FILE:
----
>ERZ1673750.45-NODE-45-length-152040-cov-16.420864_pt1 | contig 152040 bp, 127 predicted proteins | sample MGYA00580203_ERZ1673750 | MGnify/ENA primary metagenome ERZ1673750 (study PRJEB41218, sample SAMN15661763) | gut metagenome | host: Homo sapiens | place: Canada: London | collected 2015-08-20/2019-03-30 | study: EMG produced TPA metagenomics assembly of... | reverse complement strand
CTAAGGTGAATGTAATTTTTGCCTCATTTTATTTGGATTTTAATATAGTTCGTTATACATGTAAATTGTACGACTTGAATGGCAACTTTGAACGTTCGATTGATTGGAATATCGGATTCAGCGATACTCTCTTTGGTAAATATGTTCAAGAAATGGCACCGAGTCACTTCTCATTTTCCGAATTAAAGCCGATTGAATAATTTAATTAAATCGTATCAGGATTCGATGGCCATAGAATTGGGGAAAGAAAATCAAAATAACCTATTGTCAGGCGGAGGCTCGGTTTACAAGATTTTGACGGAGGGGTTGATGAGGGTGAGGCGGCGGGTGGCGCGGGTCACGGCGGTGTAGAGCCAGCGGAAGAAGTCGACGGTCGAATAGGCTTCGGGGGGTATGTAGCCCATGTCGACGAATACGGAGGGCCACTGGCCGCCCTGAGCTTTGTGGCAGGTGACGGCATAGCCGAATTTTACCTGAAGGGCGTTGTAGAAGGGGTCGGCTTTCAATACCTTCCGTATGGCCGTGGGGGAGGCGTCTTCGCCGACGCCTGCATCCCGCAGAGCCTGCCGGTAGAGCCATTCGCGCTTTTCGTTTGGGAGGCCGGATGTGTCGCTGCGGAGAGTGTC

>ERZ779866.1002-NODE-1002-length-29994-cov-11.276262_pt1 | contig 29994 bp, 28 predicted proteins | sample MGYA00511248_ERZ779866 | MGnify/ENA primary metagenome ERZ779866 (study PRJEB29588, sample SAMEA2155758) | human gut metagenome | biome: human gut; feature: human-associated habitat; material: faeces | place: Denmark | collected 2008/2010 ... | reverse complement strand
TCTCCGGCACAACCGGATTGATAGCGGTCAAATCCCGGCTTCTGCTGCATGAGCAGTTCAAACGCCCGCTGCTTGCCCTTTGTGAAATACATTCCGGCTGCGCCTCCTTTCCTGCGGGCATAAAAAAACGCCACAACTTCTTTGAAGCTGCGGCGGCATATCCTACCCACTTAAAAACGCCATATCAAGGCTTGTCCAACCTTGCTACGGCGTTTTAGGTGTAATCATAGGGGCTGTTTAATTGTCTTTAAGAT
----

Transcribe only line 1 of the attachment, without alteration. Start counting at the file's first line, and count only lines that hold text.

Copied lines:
>ERZ1673750.45-NODE-45-length-152040-cov-16.420864_pt1 | contig 152040 bp, 127 predicted proteins | sample MGYA00580203_ERZ1673750 | MGnify/ENA primary metagenome ERZ1673750 (study PRJEB41218, sample SAMN15661763) | gut metagenome | host: Homo sapiens | place: Canada: London | collected 2015-08-20/2019-03-30 | study: EMG produced TPA metagenomics assembly of... | reverse complement strand